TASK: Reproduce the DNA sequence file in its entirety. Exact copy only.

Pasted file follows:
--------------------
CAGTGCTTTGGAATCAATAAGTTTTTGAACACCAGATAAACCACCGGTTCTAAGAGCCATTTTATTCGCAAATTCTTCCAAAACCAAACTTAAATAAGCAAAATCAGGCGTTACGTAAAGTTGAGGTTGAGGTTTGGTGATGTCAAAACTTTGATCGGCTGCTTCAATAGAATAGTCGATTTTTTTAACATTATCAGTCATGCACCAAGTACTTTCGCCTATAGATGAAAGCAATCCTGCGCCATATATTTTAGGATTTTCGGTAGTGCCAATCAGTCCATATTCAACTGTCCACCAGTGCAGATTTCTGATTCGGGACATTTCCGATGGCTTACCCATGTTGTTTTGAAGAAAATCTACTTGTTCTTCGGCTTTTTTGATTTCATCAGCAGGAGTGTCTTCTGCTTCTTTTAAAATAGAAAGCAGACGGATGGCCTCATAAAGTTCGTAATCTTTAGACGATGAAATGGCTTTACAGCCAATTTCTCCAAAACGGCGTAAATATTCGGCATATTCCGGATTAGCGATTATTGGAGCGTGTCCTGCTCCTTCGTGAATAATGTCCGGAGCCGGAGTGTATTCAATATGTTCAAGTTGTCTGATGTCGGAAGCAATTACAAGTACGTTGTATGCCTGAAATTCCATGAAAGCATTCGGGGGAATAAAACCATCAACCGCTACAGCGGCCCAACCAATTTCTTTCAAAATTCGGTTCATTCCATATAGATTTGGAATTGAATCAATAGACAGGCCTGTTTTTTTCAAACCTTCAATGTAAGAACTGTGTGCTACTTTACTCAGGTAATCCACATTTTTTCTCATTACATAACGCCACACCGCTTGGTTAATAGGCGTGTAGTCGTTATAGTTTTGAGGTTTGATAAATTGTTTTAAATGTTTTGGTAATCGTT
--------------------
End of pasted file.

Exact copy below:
CAGTGCTTTGGAATCAATAAGTTTTTGAACACCAGATAAACCACCGGTTCTAAGAGCCATTTTATTCGCAAATTCTTCCAAAACCAAACTTAAATAAGCAAAATCAGGCGTTACGTAAAGTTGAGGTTGAGGTTTGGTGATGTCAAAACTTTGATCGGCTGCTTCAATAGAATAGTCGATTTTTTTAACATTATCAGTCATGCACCAAGTACTTTCGCCTATAGATGAAAGCAATCCTGCGCCATATATTTTAGGATTTTCGGTAGTGCCAATCAGTCCATATTCAACTGTCCACCAGTGCAGATTTCTGATTCGGGACATTTCCGATGGCTTACCCATGTTGTTTTGAAGAAAATCTACTTGTTCTTCGGCTTTTTTGATTTCATCAGCAGGAGTGTCTTCTGCTTCTTTTAAAATAGAAAGCAGACGGATGGCCTCATAAAGTTCGTAATCTTTAGACGATGAAATGGCTTTACAGCCAATTTCTCCAAAACGGCGTAAATATTCGGCATATTCCGGATTAGCGATTATTGGAGCGTGTCCTGCTCCTTCGTGAATAATGTCCGGAGCCGGAGTGTATTCAATATGTTCAAGTTGTCTGATGTCGGAAGCAATTACAAGTACGTTGTATGCCTGAAATTCCATGAAAGCATTCGGGGGAATAAAACCATCAACCGCTACAGCGGCCCAACCAATTTCTTTCAAAATTCGGTTCATTCCATATAGATTTGGAATTGAATCAATAGACAGGCCTGTTTTTTTCAAACCTTCAATGTAAGAACTGTGTGCTACTTTACTCAGGTAATCCACATTTTTTCTCATTACATAACGCCACACCGCTTGGTTAATAGGCGTGTAGTCGTTATAGTTTTGAGGTTTGATAAATTGTTTTAAATGTTTTGGTAATCGTT